The Goyard art book pays tribute to the golden days of luxury travelling, from horse carriage to ocean liners. It retraces the history of Goyard and is showcased in a special made-to-order trunk that is altogether a jewel case and a book's binding (sewing). Each individual purchaser is invited to make their named copy into a unique piece by picking the colour for the trunk canvas, which can also be initialled or adorned with stripes in the shades of their choice. Copies are numbered from 1 to 233, and that number is specified both on the trunk and in the book.[48] · [49] The Goyard art book is printed on watermarked deckled vellum paper that was custom-made by Arches, France's most renowned papermakers. Lead letterpress techniques have been used for the texts. The Goyard art book is featured in the collections of the National Library of France, the Bibliothèque des Arts Décoratifs in Paris and the Kunstbibliothek in Berlin.[50]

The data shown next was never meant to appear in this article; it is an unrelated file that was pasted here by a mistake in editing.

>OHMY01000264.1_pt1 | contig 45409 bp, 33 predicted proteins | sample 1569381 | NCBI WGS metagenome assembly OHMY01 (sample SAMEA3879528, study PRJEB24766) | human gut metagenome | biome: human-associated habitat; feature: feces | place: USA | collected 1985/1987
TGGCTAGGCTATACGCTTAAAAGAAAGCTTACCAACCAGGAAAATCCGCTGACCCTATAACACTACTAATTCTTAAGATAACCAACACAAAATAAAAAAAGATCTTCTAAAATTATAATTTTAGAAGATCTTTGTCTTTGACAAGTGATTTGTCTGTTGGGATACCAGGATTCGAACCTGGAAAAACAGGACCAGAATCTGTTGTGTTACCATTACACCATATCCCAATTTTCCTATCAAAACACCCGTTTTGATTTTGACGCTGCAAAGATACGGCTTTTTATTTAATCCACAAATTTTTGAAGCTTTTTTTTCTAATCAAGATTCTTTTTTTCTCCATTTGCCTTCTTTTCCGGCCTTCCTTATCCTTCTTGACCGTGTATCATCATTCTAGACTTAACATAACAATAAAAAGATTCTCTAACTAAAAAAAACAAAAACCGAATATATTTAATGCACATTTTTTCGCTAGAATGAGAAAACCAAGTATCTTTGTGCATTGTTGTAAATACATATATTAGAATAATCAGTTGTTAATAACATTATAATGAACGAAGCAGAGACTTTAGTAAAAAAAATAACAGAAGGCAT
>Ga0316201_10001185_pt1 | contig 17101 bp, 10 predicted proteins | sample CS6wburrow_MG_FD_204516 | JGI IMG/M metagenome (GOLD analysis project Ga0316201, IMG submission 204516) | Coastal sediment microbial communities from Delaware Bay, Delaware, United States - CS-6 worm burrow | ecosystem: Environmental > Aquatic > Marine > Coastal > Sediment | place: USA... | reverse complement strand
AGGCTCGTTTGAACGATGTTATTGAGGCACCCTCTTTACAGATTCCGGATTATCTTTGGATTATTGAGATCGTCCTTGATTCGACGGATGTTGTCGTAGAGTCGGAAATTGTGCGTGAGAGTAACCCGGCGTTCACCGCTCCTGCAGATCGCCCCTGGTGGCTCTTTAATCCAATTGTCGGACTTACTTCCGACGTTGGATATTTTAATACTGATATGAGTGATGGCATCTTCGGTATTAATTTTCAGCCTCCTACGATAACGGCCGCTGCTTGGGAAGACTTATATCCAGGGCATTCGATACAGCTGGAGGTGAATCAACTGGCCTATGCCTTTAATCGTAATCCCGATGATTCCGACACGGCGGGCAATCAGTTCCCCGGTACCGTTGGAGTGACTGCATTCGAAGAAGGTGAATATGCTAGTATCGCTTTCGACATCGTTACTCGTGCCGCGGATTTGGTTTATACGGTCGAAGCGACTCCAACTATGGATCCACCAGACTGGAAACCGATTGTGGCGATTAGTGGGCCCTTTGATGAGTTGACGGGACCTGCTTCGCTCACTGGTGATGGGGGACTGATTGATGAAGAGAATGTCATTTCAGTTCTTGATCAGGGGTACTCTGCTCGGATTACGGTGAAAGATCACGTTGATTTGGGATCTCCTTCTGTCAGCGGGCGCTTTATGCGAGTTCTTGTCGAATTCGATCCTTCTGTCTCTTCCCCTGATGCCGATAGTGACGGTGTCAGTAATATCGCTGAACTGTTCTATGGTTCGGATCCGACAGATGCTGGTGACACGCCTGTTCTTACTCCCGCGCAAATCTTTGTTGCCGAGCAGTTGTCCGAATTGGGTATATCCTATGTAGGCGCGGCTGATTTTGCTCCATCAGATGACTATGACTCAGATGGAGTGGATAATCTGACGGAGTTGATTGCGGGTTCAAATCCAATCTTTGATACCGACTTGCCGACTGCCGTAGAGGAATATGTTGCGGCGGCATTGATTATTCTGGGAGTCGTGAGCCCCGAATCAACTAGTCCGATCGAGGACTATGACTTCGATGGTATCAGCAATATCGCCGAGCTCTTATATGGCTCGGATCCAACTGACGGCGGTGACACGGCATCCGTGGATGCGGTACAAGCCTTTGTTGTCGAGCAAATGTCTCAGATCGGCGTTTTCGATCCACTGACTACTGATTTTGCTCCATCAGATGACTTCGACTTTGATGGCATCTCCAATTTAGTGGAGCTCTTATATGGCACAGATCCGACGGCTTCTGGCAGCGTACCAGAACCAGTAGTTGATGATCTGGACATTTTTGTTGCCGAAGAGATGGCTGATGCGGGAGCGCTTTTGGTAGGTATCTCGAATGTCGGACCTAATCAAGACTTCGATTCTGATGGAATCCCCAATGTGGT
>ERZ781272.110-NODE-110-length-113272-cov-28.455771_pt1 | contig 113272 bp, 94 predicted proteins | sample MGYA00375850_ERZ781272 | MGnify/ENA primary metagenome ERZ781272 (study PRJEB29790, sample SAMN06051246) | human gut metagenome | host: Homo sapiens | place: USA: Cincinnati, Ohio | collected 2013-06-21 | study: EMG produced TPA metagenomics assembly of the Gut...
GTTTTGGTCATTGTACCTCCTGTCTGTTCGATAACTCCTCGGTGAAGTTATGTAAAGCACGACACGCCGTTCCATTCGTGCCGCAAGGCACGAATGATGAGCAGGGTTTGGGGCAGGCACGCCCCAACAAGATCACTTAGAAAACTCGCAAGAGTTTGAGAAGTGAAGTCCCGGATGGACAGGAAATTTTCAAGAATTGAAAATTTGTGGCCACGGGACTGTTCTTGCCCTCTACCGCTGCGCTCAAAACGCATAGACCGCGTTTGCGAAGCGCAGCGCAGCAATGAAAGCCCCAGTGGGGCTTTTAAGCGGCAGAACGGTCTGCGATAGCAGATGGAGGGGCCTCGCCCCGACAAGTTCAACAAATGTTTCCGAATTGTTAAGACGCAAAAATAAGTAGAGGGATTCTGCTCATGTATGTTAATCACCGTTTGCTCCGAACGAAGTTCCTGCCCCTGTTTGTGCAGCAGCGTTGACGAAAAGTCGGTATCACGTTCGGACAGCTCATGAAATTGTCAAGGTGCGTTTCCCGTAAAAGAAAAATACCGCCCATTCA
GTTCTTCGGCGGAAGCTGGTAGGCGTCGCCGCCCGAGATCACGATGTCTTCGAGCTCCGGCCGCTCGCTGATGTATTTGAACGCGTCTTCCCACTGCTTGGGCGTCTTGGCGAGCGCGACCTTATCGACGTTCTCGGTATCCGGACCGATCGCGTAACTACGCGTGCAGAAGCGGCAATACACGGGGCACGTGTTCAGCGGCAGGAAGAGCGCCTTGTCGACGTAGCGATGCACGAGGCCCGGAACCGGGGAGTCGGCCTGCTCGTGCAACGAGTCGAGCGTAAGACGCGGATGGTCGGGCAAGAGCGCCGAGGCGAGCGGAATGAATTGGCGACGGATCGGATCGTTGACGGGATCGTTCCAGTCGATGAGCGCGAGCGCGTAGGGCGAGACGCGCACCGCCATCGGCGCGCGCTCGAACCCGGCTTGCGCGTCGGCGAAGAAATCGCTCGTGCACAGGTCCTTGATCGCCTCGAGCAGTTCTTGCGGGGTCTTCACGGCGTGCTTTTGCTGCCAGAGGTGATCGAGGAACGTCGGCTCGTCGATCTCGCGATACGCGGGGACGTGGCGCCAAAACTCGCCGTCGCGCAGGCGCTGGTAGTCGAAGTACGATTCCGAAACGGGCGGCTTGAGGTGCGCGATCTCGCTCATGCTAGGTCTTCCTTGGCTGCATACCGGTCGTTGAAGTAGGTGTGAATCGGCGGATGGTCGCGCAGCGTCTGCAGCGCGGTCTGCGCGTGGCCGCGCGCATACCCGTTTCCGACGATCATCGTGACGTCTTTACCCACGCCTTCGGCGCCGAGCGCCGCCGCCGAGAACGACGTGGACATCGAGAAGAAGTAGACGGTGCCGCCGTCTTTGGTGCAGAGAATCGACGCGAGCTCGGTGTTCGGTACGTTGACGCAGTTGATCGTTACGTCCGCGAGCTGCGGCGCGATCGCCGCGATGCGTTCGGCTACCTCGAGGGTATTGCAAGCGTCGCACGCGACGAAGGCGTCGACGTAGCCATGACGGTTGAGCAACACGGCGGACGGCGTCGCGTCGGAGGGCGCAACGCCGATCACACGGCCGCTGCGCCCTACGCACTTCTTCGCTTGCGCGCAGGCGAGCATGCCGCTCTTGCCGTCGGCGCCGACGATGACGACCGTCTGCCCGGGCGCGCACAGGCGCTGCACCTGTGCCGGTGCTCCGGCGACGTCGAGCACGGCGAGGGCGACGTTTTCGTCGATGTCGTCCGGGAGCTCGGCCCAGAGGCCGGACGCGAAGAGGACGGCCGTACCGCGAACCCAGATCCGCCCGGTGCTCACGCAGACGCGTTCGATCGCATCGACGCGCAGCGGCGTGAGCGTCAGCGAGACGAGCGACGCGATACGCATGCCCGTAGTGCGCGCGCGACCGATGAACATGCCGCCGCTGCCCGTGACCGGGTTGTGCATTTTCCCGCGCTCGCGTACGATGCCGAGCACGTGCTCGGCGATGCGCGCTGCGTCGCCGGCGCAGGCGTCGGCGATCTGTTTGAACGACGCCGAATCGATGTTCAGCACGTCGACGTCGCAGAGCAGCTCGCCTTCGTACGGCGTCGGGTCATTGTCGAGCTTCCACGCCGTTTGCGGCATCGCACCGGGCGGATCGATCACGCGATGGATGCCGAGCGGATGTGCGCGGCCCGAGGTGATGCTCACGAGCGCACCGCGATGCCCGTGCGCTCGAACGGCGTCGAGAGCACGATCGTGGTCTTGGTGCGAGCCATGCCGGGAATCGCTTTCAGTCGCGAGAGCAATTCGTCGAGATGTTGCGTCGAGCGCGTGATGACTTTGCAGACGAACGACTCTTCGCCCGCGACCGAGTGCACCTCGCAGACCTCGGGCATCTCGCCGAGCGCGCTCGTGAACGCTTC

References edit

  1. ^ from the houses of martin and morel to the house of goyard: a legacy of excellence
  2. ^ Pierre Tzenkoff, Goyard, Malletier, Maison fondée en 1792, édition Devambez, 2010 p 10
  3. ^ "The History of Maison Goyard and Their Iconic Trunks". Cottages & Gardens. 16 August 2018. Retrieved 5 September 2022.
  4. ^ Goyard 2014/9/3
  5. ^ Story
  6. ^ Luxos Magazine, World traveller Devambez, Printemps Été 2010 p 85
  7. ^ "Collection privée, Facture maison Martin de 1821"
  8. ^ Pierre Tzenkoff, Goyard, Malletier, Maison fondée en 1792, édition Devambez, 2010 p 20
  9. ^ Collection privée,Facture maison Morel de 1846
  10. ^ Collection Goyard,Carnet d'apprenti de François Goyard entré en apprentissage chez Louis-Henri Morel le 1er octobre 1845
  11. ^ Pierre Tzenkoff, Goyard, Malletier, Maison fondée en 1792, édition Devambez, 2010 p 24
  12. ^ Gérard Arthus, Bezons du village à la ville, Éditions du Valhermeil